Keira, can you tell us about this gorgeous, glamorous period? I’d like to know about the research you went into to make Cecilia so elegant, glamorous, with the Bette Davis poses. Did you look at those films going back?
Keira Knightley: I did. It wasn’t Bette Davis, though. Well, it’s always a bit of Bette Davis. It was Greta Garbo quite a lot – with the smoking thing. Marlene Dietrich. And Katherine Hepburn – because I always go back to Katherine Hepburn. I love that quality that she’s got. But the real main inspiration for this was Celia Johnson, from Brief Encounter. I watched it just on a loop for about two months and actually would be very happy to watch it on a loop forever. As a cast we all watched a lot of David Lean and Noel Coward and those collaborations, which we served. And then Brief Encounter. We watched a lot of news footage from that time as well. The accent is such a specific thing and it’s completely lost to my generation – the British sort of 1940s stiff upper lip. It was the height of the stiff upper lip, really. We all wanted to watch it together so that everyone was on the same page. I think it wouldn’t have worked if one person hadn’t done it. We did a lot of research into the accent and finding exactly what we wanted and what part of it we didn’t.
Can you tell us about working with Saiorse Ronan?
James McAvoy: She’s brilliant in the film. I’ll tell you what it is. When you’re looking for a kid you just look for somebody that can act. You just look for somebody who can be natural. You go this is the script, and they’re going to do whatever the fuck they’re going to do. But I don’t care as the filmmaker, because they’re incredible and they can be truthful, which is the hardest thing to find. So let you what you need to do, and all the other actors fit in. Make it work somehow. What’s incredible about Saiorse is – she’s not like that. She was twelve years old when she made this film. I think. She lambasted me in a Q&A for getting her age wrong. She was a twelve year old when we made this film and she can imagine what it is. It’s not life experience that she’s drawing upon, but she can imagine what it is to be someone else. Not just being her being natural in front of a camera. I think that’s what’s remarkable about her. I’ve been really lucky – I’ve worked with a lot of brilliant kids in my career. It’s something that I hope I get to do a lot, because it means I can have a lot of fun that I wouldn’t necessarily have. It was a great privilege being with Saiorse.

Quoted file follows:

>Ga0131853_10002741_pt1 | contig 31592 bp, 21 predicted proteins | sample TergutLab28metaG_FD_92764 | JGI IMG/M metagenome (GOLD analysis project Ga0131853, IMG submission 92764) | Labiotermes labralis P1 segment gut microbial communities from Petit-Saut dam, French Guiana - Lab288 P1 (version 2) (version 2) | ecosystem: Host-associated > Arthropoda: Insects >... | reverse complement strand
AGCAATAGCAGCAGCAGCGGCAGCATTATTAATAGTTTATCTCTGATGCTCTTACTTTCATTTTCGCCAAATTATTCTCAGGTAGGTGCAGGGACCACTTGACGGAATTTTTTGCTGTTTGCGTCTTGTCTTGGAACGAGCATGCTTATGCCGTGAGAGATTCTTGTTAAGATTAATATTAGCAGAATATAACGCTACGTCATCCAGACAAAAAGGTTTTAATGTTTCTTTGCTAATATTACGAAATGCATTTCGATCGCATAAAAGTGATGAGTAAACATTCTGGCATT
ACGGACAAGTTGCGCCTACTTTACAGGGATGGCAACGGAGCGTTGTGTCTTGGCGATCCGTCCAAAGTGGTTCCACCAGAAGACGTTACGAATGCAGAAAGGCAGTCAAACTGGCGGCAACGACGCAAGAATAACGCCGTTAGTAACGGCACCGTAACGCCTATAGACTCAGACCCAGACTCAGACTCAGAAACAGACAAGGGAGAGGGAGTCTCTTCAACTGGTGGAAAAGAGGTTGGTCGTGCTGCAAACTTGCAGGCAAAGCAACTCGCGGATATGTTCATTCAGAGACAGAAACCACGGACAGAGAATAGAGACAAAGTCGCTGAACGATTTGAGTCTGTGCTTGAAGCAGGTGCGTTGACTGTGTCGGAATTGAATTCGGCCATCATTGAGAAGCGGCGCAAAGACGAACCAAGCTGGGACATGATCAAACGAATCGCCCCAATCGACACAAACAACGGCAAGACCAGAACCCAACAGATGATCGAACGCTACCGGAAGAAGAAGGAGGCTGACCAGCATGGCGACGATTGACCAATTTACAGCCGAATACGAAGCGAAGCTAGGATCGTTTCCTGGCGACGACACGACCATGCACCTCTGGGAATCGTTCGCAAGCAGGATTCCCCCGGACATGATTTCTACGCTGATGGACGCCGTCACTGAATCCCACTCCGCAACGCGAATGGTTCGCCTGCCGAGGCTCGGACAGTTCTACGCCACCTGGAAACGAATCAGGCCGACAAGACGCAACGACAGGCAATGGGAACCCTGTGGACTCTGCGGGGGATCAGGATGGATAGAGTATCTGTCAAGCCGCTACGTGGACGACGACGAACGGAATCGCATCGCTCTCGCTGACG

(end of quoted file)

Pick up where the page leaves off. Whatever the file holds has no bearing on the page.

Keira Knightley: She’s amazing. She is twelve and she’s got this thick Irish accent. [Then] she comes out and she’s got this pitch perfect 1940’s British accent. I think what’s incredible with Saiorse [is] that’s not taught. That’s not taught. So where does that talent come from? It’s just… it is extraordinary. People keep on saying ‘What advice are you giving her?’ I would never dream of giving Saiorse Ronan advice. I’ll take advice from her, but I certainly won’t give it.
The scene in the kitchen, where Briony comes to apologize to Cecilia and Robbie is there – it seems like your character is right on the verge of exploding with rage.